Having returned to England this weekend to surprise my mum for her birthday, along with this week coinciding with my first month anniversary of being on my year abroad, I thought that I would take the opportunity to highlight some of the main differences that I have encountered between my birth country and my adopted country.
Spanish trains are so noisy… and even more so at 6.50 am when all I want to do is sleep! Never again will I moan about a packed chiltern railways service from Warwick to London. At least on our trains the journey is relatively quiet, and even more so if you are lucky enough to find a seat in the silent zone. However, on Spanish trains, the doors don’t quite close properly, and the noise of the train moving makes it almost impossible to have a conversation.
However, at least the trains run to time… (I’m looking at you Southern) and if there is a strike/railworks another timetable is put in place which DOESN’T eliminate half the trains without providing any alternatives. Spanish train strikes mean a reduced timetable, but a reliable one. None of this “half our drivers are on strike and a quarter are ill so we don’t know if your train is coming, has left or even exists” rubbish (cough cough Southern (again)). And for railworks at least three quarters of the trains run and the others are replaced with a bus service. Oh, and the trains that do run are actually two trains joined together to give double the capacity… In Spain, problems are solved not exacerbated. One other thing about the trains, and this is going to sound extremely naïve… they also drive on the “wrong” side, which even though I have been in Spain many times, I have only just noticed!
Speaking of driving on the wrong side, I know that it is one of the main differences between the UK and Europe and that we are all aware of this change as soon as we cross the channel, but that doesn’t mean to say that I haven’t had a fair few near misses when crossing the roads (or tram tracks) here. Next to my house is the Avinguda dels Tarongers, an 8 lane highway with two tram tracks, on which I have often looked the wrong way, decided it was safe to cross, only to nearly be squashed by an oncoming truck.
Spaniards also love one way systems, which have often left me waiting on the pavement like a lemon for a car to pass before it turns before reaching my crossing point, simply because it can’t go down a specific road…
We all know before travelling to Europe that we need to pack an adapter for our electronic items. Yet no one mentions how easily the adapters fall out of European sockets. The slightest pull on the cable will often lead to the charger being pulled out of the socket, quite often without me having realised, so there have often been times that I have thought my laptop was charging only for it to suddenly die on me while I am in the middle of something.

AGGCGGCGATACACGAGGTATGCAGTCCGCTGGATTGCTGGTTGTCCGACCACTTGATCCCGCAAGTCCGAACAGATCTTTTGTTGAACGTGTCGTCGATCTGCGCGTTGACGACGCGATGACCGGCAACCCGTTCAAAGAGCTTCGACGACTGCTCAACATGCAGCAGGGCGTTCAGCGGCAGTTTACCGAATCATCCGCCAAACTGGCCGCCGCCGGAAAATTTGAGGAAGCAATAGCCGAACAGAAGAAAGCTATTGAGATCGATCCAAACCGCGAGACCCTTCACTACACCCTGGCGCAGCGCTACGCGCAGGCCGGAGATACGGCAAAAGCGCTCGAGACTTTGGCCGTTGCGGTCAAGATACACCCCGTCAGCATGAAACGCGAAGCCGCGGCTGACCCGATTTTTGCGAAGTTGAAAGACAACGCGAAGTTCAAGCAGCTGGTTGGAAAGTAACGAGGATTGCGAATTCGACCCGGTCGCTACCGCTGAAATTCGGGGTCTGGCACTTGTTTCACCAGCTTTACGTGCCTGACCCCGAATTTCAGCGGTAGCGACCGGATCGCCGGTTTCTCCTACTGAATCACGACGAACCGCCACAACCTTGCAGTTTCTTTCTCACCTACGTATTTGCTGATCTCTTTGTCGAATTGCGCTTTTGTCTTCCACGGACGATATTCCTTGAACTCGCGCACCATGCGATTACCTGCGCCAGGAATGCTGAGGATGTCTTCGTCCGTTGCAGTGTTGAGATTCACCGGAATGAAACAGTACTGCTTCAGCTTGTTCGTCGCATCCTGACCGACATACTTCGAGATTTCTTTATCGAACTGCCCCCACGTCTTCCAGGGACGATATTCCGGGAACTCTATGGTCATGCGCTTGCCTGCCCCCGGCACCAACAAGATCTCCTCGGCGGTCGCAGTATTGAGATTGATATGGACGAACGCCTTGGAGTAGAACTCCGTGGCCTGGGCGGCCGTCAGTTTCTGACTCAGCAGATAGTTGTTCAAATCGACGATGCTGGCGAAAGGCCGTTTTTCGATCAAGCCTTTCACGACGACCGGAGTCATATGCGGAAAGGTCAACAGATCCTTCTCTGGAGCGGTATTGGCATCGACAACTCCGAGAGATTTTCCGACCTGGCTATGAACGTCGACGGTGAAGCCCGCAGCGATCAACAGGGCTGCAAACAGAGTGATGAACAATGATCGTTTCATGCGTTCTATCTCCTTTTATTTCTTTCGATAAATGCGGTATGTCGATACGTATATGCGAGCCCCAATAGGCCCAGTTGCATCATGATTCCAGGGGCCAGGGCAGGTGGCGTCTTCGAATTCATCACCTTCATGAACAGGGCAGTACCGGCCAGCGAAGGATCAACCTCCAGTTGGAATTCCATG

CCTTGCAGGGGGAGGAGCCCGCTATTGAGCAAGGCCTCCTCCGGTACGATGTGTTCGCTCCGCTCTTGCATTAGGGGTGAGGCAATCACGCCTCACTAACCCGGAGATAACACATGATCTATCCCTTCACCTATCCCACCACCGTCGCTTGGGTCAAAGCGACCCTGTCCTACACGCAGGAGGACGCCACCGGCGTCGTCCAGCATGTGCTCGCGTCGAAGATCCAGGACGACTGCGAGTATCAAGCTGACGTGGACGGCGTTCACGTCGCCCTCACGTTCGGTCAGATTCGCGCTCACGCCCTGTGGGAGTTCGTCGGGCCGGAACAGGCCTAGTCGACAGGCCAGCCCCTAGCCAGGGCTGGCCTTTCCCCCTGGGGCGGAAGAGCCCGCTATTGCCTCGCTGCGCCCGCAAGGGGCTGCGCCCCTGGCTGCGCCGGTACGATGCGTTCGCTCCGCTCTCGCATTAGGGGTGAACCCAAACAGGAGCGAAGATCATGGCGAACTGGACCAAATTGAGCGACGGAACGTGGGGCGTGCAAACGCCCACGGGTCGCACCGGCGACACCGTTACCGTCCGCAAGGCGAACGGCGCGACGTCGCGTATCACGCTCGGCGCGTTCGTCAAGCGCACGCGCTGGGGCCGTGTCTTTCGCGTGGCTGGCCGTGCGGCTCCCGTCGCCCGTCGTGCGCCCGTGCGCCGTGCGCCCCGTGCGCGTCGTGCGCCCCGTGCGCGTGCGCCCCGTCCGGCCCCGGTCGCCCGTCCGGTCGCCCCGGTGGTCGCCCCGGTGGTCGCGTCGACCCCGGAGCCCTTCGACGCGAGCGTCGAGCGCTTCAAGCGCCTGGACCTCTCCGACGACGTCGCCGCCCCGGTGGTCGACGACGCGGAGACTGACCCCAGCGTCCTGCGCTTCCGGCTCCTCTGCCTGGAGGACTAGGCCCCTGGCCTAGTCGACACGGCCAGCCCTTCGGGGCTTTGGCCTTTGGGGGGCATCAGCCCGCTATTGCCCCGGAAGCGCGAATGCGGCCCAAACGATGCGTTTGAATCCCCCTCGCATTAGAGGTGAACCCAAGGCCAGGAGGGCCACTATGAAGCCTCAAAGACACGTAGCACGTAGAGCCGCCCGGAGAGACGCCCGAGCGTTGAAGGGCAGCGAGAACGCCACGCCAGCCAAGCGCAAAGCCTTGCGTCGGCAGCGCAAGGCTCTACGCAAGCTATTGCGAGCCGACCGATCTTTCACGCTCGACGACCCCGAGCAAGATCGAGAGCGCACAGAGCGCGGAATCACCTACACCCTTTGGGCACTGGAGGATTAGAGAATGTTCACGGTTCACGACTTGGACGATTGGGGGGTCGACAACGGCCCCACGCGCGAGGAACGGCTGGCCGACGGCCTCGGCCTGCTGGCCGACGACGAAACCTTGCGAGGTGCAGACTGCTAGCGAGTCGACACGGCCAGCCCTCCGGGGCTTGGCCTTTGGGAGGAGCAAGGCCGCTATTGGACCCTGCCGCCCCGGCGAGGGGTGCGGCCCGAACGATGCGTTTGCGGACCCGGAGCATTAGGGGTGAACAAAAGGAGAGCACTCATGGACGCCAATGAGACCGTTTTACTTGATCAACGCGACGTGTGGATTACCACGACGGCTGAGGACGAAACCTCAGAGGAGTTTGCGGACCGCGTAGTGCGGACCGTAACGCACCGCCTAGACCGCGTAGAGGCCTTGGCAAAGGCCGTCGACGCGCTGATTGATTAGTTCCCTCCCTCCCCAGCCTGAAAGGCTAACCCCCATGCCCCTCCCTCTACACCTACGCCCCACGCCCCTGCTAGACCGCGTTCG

It’s not all doom, gloom and near death road experiences though, as Spain is also home to a lot of amazing things. For example, no matter what you need, be it something completely mundane or totally random, you can almost always find it in one of the numerous “chinos” that can be found in almost any street. They are a kind of bazaar, almost always owned and run by a Chinese person, which has allowed me to practise repeatedly the three words I know in Chinese, and very often to be ignored or answered in Spanish accompanied with a wry smile, which can be found on practically every street. In fact, the street next to mine has 5! I have bought pegs, colouring pencils, a giant dice, buttons and a spatula from these stores which just proves the huge range of items they have. And all of this at incredibly low prices!
As mentioned last week, the tea is awful, but Spain saves itself on the hot drinks front by having amazing coffee! And best of all, this coffee is extremely cheap! Walk into any cafeteria/bar and you can easily get a coffee for half the price of what you would pay for it in England. Even more amazing is that fact that I can get a cappuccino in Laura’s university for 50cts at the restaurant’s vending machines and for 40cts in the new-as-of-this-week vending machine in my primary school! This may well be the reason why Spanish people are quite possible the only people who have a higher annual consumption of coffee than I do!
Another factor may well be the high speed life that they live. Spaniards are often stereotyped as lazy, siesta-taking, paella-eating and all the rest of that but I am yet to finish a day still able to keep my eyes open. A typical working day consists of me getting up at 5.30, leaving the house at 6, getting the train at 6.30, being in school from 8.30-16.30, sprint to the train station to get the train at 16.45, get home at 18.15, prep for tomorrow, eat, shower, collapse into bed. Thank God (and thank Estefania) that I only have to do this twice a week! However, this doesn’t mean that the other days are any less hectic. In the month that I have been in Spain, I have travelled more than 1300km (over 800 miles) in train and walked at least 200 km and this time Tuesday I will have travelled 4500 km by plane since setting off from London Gatwick just over a month ago. It’s been an amazing experience so far, and I am actually quite sad that a month has already flown by, as that means that I have a month less to carry on this adventure of a lifetime.
Look out for another post on Monday containing this week’s events!
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